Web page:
A Fragment From Rome

A Fragment From Rome
A Fragment From Rome

I am going to tell you a story of a young man who found love. (Or the other way around). Enchanted by Beauty, sponsored by a ‘Valued’ group of people who once pointed at the villa of history… (this is too dramatic, but I can see you falling for a love story…). Let me try it another way…

…Thinking back on my decision to come to Rome I am somewhat able to discern my infatuation with going south. Being an almost-Mediterranean myself, I was longing for something exotic, maybe something irrational and fantastic which always comes along with the idea of heat. Back then, the cloudiness of my thoughts was aided by my ECLA companions who, on a continual basis, would nourish in me the ideals of beauty engendered in the Italian soil. It was much more the magnitude of beauty – the dizzying, euphoric enchantment – shoved right into my face during our annual trips to Florence and Rome. It was not any concept or idea (I still do not know what Beauty means, and I guess that’s what  makes me an ECLA student)…

… As it is proper to euphoria to be ephemeral, so it was with my enchantment (euphoria-ephemeral-enchantment!). I do not mean to say that my love for Art is gone; that would make me lifeless. It is just that this enchantment is bound to acquire form once the monsters creep in: history and values.

(longing for beauty – a degree in ‘Value studies’ – a city where history lives on triumphantly)

‘Western civilization could have not been possible without Rome’. A friend of mine remarks that the sentence is too big and pretentious. Fine, but I remind him of the Roman law which most of us still abide to to this day (I couldn’t help but think of Monty Python’s hilarious scene from The Life of Brian when the leader of an anti-Roman revolutionary group in trying to incite them asks the fatal question “what have the Romans ever given to us?” Unfortunately for him, the group can come up with too many concrete positive examples ).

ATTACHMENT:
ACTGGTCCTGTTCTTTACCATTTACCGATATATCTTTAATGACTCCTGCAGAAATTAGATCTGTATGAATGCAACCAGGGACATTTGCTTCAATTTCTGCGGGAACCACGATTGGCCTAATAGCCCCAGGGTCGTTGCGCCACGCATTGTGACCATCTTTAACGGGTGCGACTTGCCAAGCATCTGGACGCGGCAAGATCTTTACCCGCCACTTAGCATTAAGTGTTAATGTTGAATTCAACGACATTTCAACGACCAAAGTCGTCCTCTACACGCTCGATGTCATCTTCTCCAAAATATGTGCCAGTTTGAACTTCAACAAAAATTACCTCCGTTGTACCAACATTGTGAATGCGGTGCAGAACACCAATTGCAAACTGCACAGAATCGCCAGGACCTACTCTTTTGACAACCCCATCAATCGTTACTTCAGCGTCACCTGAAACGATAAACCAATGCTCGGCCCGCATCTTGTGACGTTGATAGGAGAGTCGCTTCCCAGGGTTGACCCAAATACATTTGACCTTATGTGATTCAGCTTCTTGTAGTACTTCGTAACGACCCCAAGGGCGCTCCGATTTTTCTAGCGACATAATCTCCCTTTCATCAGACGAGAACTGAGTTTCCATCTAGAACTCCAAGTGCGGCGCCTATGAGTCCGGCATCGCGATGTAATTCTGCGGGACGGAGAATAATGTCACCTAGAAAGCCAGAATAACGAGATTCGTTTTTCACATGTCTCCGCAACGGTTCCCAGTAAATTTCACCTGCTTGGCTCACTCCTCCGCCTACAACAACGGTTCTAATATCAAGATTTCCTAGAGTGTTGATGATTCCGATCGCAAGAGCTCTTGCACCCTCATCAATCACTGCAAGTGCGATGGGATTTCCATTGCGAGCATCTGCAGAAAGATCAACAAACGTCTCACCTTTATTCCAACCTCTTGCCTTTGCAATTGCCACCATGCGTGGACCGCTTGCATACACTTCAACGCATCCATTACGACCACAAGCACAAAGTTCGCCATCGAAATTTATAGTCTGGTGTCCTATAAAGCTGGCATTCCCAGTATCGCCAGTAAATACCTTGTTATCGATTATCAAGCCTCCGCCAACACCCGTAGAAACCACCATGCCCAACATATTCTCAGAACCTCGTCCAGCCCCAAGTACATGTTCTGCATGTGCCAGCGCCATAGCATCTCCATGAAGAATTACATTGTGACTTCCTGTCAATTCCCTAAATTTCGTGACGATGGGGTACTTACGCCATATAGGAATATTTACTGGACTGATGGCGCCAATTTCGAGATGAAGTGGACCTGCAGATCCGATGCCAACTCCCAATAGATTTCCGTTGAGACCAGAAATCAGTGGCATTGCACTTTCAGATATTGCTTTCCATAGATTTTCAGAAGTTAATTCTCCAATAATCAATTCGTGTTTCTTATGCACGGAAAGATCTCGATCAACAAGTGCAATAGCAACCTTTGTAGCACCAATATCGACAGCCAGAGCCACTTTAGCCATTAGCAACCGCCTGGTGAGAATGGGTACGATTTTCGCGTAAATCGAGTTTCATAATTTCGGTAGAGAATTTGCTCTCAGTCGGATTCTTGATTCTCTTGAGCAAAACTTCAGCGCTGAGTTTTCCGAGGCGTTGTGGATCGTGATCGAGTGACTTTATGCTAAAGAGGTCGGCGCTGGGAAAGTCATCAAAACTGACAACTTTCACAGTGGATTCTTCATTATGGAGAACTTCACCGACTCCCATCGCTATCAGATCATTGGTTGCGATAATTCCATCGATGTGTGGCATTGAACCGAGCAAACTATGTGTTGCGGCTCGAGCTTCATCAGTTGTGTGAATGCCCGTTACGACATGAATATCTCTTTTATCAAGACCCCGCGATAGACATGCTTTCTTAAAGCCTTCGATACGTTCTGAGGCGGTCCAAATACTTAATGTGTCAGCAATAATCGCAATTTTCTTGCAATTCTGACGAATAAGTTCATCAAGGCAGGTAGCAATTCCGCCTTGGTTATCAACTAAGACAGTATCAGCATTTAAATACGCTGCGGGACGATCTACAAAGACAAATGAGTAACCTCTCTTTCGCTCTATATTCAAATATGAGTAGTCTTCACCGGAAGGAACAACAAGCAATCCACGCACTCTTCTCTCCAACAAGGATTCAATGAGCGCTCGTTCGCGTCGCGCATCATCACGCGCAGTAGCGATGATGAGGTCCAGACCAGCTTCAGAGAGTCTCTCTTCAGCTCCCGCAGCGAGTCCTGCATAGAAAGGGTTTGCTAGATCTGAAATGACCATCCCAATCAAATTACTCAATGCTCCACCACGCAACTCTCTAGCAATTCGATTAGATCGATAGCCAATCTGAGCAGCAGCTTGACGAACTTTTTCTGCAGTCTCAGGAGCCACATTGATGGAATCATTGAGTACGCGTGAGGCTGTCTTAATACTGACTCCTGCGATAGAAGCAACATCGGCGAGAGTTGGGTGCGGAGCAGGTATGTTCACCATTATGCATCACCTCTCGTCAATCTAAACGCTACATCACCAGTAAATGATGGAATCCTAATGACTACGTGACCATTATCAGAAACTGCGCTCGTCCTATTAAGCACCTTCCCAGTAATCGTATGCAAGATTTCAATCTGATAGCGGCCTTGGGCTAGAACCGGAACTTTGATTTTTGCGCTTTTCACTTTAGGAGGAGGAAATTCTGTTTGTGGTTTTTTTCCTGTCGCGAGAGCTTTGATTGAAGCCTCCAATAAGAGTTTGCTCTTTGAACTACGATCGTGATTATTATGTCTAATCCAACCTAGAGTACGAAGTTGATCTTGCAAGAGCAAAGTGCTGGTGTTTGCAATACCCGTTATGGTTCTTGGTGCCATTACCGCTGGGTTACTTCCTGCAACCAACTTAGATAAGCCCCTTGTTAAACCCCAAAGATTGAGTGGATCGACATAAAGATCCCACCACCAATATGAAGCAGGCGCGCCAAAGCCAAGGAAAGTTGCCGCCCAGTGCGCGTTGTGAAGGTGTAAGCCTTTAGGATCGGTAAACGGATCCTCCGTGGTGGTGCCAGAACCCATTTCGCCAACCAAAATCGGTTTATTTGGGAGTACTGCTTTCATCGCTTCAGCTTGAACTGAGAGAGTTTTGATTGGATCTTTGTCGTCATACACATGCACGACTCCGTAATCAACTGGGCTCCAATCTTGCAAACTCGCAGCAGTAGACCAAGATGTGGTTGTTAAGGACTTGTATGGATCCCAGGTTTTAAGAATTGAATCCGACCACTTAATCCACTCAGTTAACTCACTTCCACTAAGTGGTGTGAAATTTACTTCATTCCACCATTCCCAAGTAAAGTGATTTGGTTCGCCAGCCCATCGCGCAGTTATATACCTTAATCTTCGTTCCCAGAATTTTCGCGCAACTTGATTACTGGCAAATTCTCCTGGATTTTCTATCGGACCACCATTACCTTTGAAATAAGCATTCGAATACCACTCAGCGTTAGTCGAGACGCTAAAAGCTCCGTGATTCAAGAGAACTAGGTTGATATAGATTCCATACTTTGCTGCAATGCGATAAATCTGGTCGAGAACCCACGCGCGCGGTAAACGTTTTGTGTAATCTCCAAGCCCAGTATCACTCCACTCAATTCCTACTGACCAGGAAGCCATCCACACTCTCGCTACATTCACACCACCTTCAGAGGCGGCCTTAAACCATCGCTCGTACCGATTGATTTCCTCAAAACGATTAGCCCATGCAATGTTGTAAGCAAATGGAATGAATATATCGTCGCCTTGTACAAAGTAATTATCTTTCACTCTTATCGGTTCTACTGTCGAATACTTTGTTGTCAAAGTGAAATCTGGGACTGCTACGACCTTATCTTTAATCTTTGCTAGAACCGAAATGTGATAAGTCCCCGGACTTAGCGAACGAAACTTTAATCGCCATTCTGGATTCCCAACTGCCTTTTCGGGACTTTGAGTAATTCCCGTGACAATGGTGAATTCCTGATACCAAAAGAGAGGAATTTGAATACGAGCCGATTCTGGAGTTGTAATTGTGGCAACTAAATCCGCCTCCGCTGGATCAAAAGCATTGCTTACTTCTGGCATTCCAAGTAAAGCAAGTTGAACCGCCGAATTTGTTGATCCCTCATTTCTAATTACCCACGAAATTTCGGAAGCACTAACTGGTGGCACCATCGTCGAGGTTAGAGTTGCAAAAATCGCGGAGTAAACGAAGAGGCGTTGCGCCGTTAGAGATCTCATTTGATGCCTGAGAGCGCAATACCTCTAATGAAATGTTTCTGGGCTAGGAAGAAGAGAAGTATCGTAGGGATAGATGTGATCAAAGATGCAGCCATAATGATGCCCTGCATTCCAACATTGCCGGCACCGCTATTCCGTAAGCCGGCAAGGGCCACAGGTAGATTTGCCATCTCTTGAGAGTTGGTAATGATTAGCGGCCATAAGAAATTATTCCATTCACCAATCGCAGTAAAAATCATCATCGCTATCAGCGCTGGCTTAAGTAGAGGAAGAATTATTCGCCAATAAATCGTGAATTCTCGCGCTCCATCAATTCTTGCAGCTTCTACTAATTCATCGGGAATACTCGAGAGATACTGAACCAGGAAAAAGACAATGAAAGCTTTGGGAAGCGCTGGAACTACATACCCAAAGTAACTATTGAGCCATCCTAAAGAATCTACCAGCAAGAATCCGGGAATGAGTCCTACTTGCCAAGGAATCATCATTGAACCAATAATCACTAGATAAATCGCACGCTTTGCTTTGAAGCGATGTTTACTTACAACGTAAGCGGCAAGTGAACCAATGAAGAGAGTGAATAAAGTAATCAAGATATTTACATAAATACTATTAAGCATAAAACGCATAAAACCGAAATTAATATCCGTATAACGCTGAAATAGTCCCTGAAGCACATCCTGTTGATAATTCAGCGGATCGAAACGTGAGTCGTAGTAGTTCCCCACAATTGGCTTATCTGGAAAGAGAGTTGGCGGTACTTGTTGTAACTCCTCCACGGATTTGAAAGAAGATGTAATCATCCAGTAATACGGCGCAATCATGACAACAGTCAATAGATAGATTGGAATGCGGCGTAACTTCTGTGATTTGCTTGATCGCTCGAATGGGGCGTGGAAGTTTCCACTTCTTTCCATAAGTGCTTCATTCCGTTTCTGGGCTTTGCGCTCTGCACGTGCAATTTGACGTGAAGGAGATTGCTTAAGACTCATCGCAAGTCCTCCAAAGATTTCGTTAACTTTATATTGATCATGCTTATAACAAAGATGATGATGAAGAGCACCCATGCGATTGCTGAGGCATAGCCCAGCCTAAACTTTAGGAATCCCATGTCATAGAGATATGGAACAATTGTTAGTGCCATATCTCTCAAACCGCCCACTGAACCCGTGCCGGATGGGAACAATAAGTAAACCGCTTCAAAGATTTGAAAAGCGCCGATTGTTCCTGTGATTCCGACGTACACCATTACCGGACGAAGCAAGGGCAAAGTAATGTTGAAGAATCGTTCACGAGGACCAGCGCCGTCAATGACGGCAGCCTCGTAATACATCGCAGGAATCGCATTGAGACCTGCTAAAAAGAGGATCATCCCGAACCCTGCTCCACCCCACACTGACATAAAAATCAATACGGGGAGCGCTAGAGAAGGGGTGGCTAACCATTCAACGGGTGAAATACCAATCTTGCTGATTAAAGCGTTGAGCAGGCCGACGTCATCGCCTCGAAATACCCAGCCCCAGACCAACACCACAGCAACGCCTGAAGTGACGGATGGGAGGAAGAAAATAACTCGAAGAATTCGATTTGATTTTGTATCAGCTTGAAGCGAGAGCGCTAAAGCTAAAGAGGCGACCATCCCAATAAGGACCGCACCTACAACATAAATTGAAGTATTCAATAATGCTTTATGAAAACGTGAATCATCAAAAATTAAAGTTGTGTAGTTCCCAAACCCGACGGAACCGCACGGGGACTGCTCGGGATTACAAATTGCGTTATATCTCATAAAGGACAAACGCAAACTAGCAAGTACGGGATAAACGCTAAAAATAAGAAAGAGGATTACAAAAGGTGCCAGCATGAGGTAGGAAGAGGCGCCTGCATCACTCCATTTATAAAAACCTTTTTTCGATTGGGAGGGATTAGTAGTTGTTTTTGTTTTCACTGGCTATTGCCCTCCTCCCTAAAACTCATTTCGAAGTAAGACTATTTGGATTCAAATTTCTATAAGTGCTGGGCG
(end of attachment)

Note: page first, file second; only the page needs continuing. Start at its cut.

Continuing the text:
Then, I go into a fury of fragmented arguments from popular knowledge in order to prove my point. I remind him of the concrete out of which all our cities will be built; a ‘clientele system’ – a kind of a ‘primitive lobbying’. And then I ask, ‘What about the Roman domus, isn’t that like your father’s villa in Ostia? Conscious of my friend’s love for Shakespeare I ask: ‘Could you imagine a Western civilization without Shakespeare? You know that he based five of his plays in ancient Rome?’ (It is another matter that we wait for the tram every morning in Largo Argentina with an anonymous crowd, totally oblivious that we arere standing at the same spot where Julius Caesar was stabbed twenty-four times.)

To further diminish pretentiousness from my statement, I challenge his Grecophilia with my uprising Romophilia. We go for a stroll by the Tiber river. The spell of the pictoresque landscape lets fall on my friend  the rushed sentence that ‘Rome was too militaristic to acquire the subtleties and refinements of Greek art’.